The Chief Rabbi of Great Britain, Rabbi Jonathan Sacks galvanized the entire world and elicited admiration with his immediate response and call for a massive charity campaign. Opening with the words, 'Jews read the Bible differently', and quoting Maimonides, he wrote the following:

"Natural disasters have no explanation other than that G-d, by placing us in a physical world, set life within the parameters of the physical. Planets are formed, earthquakes occur, and sometimes innocents die. To wish it were otherwise is in essence to wish that we were not physical beings at all.

Then we would not know pleasure, desire, achievement, freedom, virtue, creativity, vulnerability and love. We would be angels, G-d's computers, programmed to sing His praises. The religious question is therefore, not 'why did this happen?', but rather 'what should we do?'

The religious person's response is not to seek to understand and thereby accept. We are not G-d. Instead, we are the people He has called on to be His partners in the work of creation. The only adequate response is to say, "G-d, I do not know why this disaster has happened, but I do know what you want of us: to help the afflicted, comfort the bereaved, send healing to the injured and aid those who have lost their livelihood and homes. We can not understand G-d but we can strive to imitate His love and care." Not only did Rabbi Sacks guide millions with his words, he made the Jews of Britain proud to be Jewish.

We find a similar message to act in this week's portion. As human beings, we are faced with innumerable apparently inconsequential actions on a daily basis. What do they mean? What are their purpose? How do they fit into the divine plan?

The priests in the Temple had a myriad of important tasks to perform in their service of G-d. Among these, was the task of to 'raise up the deshen'-ashes from the offerings-'and to place them next to the altar'. With so many important tasks, why was cleaning out the ashes so important that it could not have been done by someone else other than a priest?

Rabbi Tzvi HaKohen of Riminov, explains that deshen is a waste product of the sacrifices. In fact, the three Hebrew letters of the word-dalet, shin, and nun - hint to an expression, 'dvar shelo nechshav'-something inconsequential. The deshen teaches us to elevate everything to G-d, even those things that appear to us as unimportant, and place it by the altar, making it holy.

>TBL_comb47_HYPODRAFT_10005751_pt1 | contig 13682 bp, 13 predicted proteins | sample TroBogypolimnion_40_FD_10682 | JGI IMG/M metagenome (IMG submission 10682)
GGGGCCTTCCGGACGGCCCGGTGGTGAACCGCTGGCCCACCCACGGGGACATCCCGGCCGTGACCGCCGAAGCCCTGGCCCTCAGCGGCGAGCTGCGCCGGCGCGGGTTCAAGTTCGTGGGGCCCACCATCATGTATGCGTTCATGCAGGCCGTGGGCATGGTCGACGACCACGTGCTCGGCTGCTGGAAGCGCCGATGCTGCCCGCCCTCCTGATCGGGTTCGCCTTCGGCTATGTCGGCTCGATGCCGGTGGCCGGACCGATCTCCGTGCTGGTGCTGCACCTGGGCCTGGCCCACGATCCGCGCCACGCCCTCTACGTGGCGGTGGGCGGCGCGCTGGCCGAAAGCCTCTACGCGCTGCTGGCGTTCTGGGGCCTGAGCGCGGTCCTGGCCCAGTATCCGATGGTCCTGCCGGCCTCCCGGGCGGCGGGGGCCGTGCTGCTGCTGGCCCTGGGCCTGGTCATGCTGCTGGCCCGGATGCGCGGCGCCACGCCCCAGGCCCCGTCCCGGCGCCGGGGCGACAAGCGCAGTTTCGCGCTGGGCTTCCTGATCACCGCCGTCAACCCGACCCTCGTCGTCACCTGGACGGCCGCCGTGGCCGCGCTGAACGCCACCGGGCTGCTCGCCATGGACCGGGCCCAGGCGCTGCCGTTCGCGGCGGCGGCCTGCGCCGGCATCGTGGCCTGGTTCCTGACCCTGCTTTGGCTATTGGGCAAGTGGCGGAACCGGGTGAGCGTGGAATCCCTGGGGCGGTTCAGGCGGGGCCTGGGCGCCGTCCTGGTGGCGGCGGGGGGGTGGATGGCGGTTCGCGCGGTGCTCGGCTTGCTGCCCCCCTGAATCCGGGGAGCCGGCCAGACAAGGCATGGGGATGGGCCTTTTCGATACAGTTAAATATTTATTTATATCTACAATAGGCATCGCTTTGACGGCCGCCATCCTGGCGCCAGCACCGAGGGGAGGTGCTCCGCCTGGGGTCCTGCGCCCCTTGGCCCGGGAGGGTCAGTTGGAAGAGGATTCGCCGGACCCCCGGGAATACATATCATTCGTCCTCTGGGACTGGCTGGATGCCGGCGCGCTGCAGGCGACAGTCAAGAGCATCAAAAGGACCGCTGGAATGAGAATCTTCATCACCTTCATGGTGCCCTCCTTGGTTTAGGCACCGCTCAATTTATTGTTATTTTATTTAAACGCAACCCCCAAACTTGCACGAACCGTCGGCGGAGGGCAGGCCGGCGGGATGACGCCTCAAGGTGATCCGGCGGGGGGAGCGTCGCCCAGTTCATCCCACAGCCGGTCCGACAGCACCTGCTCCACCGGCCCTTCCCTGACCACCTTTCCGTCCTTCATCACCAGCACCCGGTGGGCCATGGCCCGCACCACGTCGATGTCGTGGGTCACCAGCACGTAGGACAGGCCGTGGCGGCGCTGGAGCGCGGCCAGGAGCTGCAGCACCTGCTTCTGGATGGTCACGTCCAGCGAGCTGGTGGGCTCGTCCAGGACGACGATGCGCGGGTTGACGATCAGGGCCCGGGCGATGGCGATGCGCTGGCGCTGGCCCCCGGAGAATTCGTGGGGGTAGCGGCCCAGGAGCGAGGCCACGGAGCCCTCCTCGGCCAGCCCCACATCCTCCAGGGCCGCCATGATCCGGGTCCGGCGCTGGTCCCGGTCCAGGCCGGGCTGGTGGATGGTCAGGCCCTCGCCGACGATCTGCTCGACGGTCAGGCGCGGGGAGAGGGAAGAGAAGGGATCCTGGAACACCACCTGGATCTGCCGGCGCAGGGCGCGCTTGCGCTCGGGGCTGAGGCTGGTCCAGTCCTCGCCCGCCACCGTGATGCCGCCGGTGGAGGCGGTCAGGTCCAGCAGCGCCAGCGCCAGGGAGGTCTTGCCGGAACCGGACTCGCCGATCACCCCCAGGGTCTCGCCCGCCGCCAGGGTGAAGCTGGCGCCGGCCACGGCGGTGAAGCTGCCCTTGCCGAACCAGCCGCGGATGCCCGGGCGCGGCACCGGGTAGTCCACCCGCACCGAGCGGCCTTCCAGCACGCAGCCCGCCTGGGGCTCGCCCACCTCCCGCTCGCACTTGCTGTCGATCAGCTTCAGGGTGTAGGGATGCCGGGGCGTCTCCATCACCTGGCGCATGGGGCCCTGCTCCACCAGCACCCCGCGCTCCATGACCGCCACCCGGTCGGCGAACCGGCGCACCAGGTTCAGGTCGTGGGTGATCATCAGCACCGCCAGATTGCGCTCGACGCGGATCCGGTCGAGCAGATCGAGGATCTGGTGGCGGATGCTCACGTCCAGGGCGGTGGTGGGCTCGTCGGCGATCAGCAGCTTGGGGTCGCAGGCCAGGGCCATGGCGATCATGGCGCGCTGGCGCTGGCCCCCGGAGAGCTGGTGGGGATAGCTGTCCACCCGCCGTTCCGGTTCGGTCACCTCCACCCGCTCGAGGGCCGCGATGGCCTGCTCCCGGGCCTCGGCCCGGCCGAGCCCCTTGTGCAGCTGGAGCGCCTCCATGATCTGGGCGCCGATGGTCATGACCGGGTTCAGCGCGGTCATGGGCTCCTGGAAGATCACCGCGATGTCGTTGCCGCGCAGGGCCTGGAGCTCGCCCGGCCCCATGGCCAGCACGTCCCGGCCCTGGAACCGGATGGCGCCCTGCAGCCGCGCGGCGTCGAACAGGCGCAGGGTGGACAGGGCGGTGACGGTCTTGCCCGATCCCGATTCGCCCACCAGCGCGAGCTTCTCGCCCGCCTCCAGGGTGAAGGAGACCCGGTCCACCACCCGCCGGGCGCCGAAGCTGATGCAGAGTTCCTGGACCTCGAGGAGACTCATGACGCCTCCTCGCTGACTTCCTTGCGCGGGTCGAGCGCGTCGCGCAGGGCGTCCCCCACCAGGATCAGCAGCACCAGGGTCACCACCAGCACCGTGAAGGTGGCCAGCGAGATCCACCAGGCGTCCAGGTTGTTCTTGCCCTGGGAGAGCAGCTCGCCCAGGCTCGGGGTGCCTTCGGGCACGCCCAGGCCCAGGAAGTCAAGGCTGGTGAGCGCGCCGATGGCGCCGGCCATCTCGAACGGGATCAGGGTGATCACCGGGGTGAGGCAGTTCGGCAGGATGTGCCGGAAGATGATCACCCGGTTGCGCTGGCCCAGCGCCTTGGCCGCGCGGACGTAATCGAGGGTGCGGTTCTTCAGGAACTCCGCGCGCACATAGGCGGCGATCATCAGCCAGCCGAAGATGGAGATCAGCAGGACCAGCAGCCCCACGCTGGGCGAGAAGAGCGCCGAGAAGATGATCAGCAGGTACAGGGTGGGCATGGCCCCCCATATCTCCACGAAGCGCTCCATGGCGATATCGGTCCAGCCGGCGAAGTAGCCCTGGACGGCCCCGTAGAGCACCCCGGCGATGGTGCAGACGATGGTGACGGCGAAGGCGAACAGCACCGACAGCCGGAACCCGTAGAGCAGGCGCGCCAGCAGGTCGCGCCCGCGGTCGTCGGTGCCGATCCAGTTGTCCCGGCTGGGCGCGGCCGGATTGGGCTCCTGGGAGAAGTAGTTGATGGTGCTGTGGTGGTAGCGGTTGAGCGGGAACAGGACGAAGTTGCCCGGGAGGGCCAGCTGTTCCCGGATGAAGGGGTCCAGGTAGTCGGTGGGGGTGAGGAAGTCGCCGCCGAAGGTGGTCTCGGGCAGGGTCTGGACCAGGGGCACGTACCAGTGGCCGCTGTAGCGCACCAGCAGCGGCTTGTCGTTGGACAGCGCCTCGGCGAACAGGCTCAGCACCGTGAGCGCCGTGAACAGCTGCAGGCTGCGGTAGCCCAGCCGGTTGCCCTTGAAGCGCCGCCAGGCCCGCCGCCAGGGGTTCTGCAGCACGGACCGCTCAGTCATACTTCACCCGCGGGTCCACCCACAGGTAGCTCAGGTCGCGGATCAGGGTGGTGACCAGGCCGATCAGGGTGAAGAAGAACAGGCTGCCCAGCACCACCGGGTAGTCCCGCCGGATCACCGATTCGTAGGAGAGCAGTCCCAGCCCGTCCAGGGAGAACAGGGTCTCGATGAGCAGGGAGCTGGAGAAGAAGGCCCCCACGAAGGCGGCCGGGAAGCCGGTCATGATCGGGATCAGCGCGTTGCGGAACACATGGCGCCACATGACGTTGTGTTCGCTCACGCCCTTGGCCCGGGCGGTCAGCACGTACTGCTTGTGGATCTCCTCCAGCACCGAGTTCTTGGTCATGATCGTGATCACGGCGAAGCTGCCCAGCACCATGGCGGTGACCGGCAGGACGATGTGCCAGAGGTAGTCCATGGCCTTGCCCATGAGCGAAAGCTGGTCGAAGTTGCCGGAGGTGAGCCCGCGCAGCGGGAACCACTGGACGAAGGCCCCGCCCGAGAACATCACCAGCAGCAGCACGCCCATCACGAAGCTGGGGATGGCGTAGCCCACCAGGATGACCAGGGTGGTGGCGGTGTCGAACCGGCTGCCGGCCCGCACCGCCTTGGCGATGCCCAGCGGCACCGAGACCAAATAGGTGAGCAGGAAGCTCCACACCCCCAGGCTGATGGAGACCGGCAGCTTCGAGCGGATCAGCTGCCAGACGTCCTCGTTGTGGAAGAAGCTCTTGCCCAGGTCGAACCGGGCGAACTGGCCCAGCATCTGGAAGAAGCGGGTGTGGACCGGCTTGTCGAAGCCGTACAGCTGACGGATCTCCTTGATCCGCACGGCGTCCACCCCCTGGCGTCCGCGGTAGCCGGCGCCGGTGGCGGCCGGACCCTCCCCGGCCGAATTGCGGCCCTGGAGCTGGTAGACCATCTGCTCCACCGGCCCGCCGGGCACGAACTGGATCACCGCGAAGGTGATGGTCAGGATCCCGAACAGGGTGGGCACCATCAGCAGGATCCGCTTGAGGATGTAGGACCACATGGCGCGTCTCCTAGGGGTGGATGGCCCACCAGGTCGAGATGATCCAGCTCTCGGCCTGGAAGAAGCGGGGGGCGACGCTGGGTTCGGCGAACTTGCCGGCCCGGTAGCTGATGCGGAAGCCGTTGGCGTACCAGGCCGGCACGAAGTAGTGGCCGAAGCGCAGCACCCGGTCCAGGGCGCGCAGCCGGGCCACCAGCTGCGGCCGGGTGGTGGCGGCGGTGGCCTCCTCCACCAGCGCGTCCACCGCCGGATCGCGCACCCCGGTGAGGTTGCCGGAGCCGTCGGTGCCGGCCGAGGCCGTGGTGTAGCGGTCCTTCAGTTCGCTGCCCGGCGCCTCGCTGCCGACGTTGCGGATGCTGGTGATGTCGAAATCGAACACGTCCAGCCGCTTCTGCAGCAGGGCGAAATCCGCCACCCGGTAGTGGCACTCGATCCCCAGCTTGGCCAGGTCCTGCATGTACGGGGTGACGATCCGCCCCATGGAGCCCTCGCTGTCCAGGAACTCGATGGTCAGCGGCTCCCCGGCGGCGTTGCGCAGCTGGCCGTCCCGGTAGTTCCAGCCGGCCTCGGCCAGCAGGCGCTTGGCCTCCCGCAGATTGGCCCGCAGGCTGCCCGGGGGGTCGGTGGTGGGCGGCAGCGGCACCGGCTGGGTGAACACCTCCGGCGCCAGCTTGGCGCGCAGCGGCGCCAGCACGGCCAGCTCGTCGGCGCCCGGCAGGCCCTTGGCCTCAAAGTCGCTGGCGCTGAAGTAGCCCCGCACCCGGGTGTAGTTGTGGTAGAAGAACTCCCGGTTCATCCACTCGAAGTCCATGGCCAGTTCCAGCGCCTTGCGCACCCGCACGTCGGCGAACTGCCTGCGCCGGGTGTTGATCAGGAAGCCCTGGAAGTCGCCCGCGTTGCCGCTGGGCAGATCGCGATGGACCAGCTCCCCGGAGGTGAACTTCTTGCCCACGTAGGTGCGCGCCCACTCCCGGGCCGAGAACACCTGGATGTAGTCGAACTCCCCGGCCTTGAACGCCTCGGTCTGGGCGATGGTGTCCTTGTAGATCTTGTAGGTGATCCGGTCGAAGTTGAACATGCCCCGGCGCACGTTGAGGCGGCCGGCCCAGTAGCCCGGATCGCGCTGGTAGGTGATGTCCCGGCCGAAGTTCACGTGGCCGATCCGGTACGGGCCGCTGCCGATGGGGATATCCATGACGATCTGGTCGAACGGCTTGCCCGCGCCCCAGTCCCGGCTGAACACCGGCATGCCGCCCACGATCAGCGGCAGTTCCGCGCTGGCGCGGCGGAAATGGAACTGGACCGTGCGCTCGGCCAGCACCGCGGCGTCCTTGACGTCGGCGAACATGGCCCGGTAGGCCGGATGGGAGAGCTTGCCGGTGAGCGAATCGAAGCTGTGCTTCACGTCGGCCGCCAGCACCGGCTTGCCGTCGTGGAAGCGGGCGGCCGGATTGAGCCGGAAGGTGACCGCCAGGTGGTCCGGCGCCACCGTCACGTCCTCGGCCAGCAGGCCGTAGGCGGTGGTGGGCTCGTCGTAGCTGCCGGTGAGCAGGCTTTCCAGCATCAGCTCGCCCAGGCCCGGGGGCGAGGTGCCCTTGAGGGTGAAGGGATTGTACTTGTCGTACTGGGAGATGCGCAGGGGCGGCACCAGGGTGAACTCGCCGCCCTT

Where do we have to do this the most? With actions that are considered reshut- something that is not a divine commandment but not a sin either. For example, reading a novel or an extra piece of cream pie or spending a few minutes shmoozing with a friend.

Rabbi Tzvi HaKohen suggests, as does Rabbi Sacks, that nothing is outside the realm of holiness. It is up to us to make everything in our lives either a mitzva or not. With this knowledge we will know how to act.

Tying all this in with Purim, we see that Queen Esther took decisive action in saving the Jewish people. While Mordechai urged the Jewish people to fast, pray, and study Torah, and thereby aroused G-d compassion for His people, Queen Esther took a proactive stance on a personal level. She put her neck on the line, and actually created the forum for Haman's downfall and the Jews' battle over their enemies.

Esther did not ignore the plight of her people (with her identity a secret, she herself would have been spared), nor did she wallow in despair over the tragic decree. She devised a plan of action that subsequently led to the salvation of thousands of people. May we learn from Esther and seek out ways to actively make this world a
G-dly place, even in the places and deeds that seem most devoid of holiness.

Shabbat Shalom, Shaul

P.S. Please also read my weekly Shabbat Law, below.)